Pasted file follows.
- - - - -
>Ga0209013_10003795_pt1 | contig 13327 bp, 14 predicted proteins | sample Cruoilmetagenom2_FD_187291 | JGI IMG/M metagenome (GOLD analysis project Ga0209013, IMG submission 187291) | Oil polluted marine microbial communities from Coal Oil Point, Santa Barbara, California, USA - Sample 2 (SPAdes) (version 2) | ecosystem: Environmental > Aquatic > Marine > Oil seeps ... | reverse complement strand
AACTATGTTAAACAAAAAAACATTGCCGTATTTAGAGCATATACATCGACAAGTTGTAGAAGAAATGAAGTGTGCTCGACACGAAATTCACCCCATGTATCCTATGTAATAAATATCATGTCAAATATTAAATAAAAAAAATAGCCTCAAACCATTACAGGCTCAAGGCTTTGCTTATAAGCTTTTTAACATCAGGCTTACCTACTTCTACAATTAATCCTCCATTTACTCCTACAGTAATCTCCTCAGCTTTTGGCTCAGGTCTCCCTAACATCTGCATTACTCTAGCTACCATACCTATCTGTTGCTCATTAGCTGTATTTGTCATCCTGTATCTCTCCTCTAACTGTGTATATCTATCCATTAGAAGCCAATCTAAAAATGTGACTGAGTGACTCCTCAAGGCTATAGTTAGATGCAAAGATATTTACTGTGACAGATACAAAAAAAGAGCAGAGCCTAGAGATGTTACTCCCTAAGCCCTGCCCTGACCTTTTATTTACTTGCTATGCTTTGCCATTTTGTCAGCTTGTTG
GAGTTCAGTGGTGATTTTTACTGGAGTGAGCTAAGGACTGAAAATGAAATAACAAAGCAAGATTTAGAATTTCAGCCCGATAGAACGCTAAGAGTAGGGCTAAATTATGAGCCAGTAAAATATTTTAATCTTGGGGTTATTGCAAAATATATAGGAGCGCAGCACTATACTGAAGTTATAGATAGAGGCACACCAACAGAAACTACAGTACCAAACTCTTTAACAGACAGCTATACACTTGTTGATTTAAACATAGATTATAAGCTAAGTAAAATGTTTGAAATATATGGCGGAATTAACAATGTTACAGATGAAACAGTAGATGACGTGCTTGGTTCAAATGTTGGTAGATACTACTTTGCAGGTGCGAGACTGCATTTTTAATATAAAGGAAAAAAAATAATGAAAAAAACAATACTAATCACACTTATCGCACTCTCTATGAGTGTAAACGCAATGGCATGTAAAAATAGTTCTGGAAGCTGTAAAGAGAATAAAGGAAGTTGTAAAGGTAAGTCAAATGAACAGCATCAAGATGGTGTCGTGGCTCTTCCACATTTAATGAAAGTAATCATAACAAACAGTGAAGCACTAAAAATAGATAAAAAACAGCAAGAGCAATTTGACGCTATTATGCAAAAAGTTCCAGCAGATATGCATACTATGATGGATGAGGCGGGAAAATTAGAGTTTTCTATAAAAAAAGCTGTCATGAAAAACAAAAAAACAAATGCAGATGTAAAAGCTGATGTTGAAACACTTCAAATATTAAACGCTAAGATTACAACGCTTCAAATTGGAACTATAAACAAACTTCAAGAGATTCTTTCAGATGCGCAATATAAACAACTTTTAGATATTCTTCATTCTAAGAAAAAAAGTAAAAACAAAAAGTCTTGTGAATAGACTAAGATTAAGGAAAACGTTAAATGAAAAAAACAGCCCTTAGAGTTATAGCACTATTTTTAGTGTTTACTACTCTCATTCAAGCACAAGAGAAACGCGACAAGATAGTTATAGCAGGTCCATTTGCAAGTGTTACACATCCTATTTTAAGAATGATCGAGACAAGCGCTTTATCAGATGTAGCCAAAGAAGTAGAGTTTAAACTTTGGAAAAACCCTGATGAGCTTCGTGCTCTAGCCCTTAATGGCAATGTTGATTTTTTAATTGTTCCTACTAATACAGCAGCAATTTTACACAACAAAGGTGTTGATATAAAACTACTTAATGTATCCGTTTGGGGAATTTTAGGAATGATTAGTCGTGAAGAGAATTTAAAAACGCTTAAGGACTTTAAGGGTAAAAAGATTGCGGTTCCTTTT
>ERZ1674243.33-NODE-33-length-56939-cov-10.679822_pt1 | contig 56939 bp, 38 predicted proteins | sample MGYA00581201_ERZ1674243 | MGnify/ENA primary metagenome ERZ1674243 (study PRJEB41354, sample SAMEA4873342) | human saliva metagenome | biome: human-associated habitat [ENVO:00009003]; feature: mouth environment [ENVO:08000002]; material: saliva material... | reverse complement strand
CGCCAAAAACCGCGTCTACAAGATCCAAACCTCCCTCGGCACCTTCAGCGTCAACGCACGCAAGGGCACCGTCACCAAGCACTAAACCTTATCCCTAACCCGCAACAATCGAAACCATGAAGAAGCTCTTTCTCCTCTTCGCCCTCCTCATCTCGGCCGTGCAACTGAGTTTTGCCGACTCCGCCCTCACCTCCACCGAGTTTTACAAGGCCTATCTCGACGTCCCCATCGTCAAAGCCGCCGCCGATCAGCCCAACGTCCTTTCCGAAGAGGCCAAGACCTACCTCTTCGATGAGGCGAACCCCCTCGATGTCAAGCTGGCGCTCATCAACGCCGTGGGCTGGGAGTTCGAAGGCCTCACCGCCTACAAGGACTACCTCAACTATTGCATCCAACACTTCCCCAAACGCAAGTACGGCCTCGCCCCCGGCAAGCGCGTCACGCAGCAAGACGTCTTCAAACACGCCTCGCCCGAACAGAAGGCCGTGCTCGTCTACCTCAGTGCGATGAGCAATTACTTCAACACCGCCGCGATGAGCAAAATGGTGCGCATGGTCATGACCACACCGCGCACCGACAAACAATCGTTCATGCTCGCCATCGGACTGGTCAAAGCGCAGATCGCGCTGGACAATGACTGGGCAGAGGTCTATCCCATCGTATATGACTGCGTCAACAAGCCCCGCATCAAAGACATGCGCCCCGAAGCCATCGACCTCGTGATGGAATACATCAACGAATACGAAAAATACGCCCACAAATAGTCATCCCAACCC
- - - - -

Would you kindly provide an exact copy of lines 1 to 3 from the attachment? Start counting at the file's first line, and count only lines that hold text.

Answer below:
>Ga0209013_10003795_pt1 | contig 13327 bp, 14 predicted proteins | sample Cruoilmetagenom2_FD_187291 | JGI IMG/M metagenome (GOLD analysis project Ga0209013, IMG submission 187291) | Oil polluted marine microbial communities from Coal Oil Point, Santa Barbara, California, USA - Sample 2 (SPAdes) (version 2) | ecosystem: Environmental > Aquatic > Marine > Oil seeps ... | reverse complement strand
AACTATGTTAAACAAAAAAACATTGCCGTATTTAGAGCATATACATCGACAAGTTGTAGAAGAAATGAAGTGTGCTCGACACGAAATTCACCCCATGTATCCTATGTAATAAATATCATGTCAAATATTAAATAAAAAAAATAGCCTCAAACCATTACAGGCTCAAGGCTTTGCTTATAAGCTTTTTAACATCAGGCTTACCTACTTCTACAATTAATCCTCCATTTACTCCTACAGTAATCTCCTCAGCTTTTGGCTCAGGTCTCCCTAACATCTGCATTACTCTAGCTACCATACCTATCTGTTGCTCATTAGCTGTATTTGTCATCCTGTATCTCTCCTCTAACTGTGTATATCTATCCATTAGAAGCCAATCTAAAAATGTGACTGAGTGACTCCTCAAGGCTATAGTTAGATGCAAAGATATTTACTGTGACAGATACAAAAAAAGAGCAGAGCCTAGAGATGTTACTCCCTAAGCCCTGCCCTGACCTTTTATTTACTTGCTATGCTTTGCCATTTTGTCAGCTTGTTG
GAGTTCAGTGGTGATTTTTACTGGAGTGAGCTAAGGACTGAAAATGAAATAACAAAGCAAGATTTAGAATTTCAGCCCGATAGAACGCTAAGAGTAGGGCTAAATTATGAGCCAGTAAAATATTTTAATCTTGGGGTTATTGCAAAATATATAGGAGCGCAGCACTATACTGAAGTTATAGATAGAGGCACACCAACAGAAACTACAGTACCAAACTCTTTAACAGACAGCTATACACTTGTTGATTTAAACATAGATTATAAGCTAAGTAAAATGTTTGAAATATATGGCGGAATTAACAATGTTACAGATGAAACAGTAGATGACGTGCTTGGTTCAAATGTTGGTAGATACTACTTTGCAGGTGCGAGACTGCATTTTTAATATAAAGGAAAAAAAATAATGAAAAAAACAATACTAATCACACTTATCGCACTCTCTATGAGTGTAAACGCAATGGCATGTAAAAATAGTTCTGGAAGCTGTAAAGAGAATAAAGGAAGTTGTAAAGGTAAGTCAAATGAACAGCATCAAGATGGTGTCGTGGCTCTTCCACATTTAATGAAAGTAATCATAACAAACAGTGAAGCACTAAAAATAGATAAAAAACAGCAAGAGCAATTTGACGCTATTATGCAAAAAGTTCCAGCAGATATGCATACTATGATGGATGAGGCGGGAAAATTAGAGTTTTCTATAAAAAAAGCTGTCATGAAAAACAAAAAAACAAATGCAGATGTAAAAGCTGATGTTGAAACACTTCAAATATTAAACGCTAAGATTACAACGCTTCAAATTGGAACTATAAACAAACTTCAAGAGATTCTTTCAGATGCGCAATATAAACAACTTTTAGATATTCTTCATTCTAAGAAAAAAAGTAAAAACAAAAAGTCTTGTGAATAGACTAAGATTAAGGAAAACGTTAAATGAAAAAAACAGCCCTTAGAGTTATAGCACTATTTTTAGTGTTTACTACTCTCATTCAAGCACAAGAGAAACGCGACAAGATAGTTATAGCAGGTCCATTTGCAAGTGTTACACATCCTATTTTAAGAATGATCGAGACAAGCGCTTTATCAGATGTAGCCAAAGAAGTAGAGTTTAAACTTTGGAAAAACCCTGATGAGCTTCGTGCTCTAGCCCTTAATGGCAATGTTGATTTTTTAATTGTTCCTACTAATACAGCAGCAATTTTACACAACAAAGGTGTTGATATAAAACTACTTAATGTATCCGTTTGGGGAATTTTAGGAATGATTAGTCGTGAAGAGAATTTAAAAACGCTTAAGGACTTTAAGGGTAAAAAGATTGCGGTTCCTTTT